Emily: Your job still entails being engaged in current political events.
Kyle: Yes, yes. It’s exhausting to have to deal with our President and his elk for eight hours a day. Then you come home and you go on Facebook, and what’s there? The same stuff.
Emily: The same thing that you were just doing for work.
Kyle: The same stuff but written by people and interpreted by people who don’t have the breadth of knowledge that I get from — it doesn’t mean they know less, but I mean you spot inconsistencies here and it just drives you crazy. I don’t know about you, but I have to tune out or record a podcast, but I have to tune out one of them.
Emily: I think you have a little bit of a better divide than I do right now. Even though you work from home occasionally, the thing for me is I haven’t mastered the art of when Am I at home and when am I on the job.
Kyle: I see.
Emily: I’m always on the job and I’m always at home. I mean, I’m not always either of those things but you know what I mean.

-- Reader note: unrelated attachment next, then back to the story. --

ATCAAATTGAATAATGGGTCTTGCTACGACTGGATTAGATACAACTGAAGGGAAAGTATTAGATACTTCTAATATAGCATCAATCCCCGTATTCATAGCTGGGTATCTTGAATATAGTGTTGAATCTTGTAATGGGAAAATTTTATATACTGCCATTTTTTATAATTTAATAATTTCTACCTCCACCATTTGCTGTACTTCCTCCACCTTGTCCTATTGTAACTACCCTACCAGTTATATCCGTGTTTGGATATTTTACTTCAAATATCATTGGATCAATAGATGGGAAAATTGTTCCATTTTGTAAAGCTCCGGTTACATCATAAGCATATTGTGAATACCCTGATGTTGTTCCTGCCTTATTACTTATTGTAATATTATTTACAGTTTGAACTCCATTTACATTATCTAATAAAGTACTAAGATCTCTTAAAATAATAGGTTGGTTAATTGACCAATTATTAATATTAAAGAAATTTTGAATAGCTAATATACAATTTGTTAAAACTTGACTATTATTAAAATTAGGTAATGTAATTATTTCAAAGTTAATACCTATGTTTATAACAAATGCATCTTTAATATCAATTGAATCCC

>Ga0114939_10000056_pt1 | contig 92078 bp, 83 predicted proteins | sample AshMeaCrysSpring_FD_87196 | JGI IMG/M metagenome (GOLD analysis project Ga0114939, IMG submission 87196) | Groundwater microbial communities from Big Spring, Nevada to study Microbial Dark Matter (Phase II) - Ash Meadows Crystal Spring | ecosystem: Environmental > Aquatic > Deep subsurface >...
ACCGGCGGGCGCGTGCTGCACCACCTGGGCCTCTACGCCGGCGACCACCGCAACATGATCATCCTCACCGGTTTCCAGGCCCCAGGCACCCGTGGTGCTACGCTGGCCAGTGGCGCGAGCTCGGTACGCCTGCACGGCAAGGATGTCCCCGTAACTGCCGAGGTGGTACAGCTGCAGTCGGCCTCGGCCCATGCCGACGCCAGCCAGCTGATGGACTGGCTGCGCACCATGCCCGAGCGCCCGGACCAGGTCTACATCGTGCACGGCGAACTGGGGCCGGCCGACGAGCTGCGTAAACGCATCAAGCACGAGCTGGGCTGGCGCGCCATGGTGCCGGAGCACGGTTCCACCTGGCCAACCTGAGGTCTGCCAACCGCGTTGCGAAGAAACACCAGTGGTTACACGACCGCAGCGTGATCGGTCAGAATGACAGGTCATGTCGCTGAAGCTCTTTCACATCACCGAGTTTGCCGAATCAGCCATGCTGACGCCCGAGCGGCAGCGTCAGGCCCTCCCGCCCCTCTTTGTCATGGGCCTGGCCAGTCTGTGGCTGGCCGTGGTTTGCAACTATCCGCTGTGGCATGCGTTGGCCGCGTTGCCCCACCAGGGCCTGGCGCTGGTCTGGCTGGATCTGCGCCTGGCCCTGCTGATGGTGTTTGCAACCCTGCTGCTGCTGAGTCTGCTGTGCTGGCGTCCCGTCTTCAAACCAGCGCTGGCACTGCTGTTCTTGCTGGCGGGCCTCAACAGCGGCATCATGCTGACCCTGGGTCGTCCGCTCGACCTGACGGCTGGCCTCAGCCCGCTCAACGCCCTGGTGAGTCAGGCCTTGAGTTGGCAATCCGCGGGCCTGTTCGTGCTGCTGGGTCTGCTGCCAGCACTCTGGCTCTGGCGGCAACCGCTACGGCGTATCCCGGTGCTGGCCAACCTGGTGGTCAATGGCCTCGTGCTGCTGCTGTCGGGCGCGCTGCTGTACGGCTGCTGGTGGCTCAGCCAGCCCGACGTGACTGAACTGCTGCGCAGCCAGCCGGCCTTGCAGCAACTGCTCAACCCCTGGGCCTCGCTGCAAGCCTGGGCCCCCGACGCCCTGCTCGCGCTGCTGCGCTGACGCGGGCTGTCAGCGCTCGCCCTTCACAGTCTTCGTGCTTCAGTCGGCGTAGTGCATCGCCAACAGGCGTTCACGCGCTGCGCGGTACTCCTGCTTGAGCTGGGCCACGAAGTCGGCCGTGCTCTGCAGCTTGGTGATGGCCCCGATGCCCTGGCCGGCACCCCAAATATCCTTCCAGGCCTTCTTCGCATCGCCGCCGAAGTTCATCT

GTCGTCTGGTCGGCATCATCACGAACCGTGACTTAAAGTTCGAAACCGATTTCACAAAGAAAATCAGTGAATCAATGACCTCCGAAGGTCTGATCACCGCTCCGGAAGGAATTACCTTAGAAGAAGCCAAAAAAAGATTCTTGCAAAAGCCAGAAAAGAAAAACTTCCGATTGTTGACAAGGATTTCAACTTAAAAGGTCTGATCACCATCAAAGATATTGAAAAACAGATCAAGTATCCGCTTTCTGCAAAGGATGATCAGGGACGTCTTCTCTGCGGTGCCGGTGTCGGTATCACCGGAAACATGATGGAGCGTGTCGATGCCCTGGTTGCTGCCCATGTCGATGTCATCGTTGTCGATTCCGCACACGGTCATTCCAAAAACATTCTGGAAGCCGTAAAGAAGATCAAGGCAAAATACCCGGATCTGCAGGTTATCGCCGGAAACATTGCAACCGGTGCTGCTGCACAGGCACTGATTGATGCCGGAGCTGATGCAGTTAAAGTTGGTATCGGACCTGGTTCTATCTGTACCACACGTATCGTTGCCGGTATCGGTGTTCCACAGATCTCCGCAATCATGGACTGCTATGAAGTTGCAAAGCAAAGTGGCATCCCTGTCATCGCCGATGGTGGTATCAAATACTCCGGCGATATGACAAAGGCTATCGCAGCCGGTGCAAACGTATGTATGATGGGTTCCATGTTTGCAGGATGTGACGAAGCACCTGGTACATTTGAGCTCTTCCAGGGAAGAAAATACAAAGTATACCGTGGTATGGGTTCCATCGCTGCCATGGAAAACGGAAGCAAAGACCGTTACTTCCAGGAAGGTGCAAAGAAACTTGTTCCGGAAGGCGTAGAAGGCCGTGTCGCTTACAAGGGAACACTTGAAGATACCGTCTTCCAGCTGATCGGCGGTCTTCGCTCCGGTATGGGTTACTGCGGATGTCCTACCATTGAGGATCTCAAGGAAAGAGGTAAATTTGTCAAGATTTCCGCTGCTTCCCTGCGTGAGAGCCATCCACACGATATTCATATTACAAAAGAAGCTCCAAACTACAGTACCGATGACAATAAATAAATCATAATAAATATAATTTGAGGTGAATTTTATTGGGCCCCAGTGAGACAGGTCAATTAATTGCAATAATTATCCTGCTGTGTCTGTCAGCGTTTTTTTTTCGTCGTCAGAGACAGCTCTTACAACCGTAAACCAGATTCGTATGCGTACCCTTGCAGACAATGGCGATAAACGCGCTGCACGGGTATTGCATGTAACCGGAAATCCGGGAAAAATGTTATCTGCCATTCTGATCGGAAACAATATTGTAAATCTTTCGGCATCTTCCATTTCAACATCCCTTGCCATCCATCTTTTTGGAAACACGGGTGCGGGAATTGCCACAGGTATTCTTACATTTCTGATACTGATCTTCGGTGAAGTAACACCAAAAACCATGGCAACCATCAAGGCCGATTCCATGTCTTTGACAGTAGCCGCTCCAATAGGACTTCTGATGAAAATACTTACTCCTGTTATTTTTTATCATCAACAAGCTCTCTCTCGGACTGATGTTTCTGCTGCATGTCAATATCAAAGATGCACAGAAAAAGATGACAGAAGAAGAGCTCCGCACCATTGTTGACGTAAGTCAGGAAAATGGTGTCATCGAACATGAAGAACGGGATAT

Kyle: See what I do? This is for real. What I do is when I work from home, unless it’s like to like use the bathroom or eat, I don’t leave. I don’t leave this room, just like in my office. I don’t open my door until it’s 4:45. You know, it should really be 5:00 but I’m already here so. I mean, it’s true. I have to do that because before this job, I did contract work in similar vein from my house and what I ended up doing was hating being in my house to the point where, like, hearing my phone vibrate gave me anxiety because someone needed me to do something immediately and it was like nothing is that important except it was so I have to do it. I had to really learn how to make that divide between home and work when I was working from — if I’m at the office, it’s easy. If I’m in the building, I work. Right? Yeah. It comes back around the self-care, right, because if you’re in the position to work from home or even if you work in an office, you have to remember that you got to take care of yourself. You can be the best worker that you are unless you’re well-rested, taken care of by yourself or someone else, or anything like that. Have you eaten today? For example, I forgot to eat lunch today, and I didn’t realize that until I was almost home.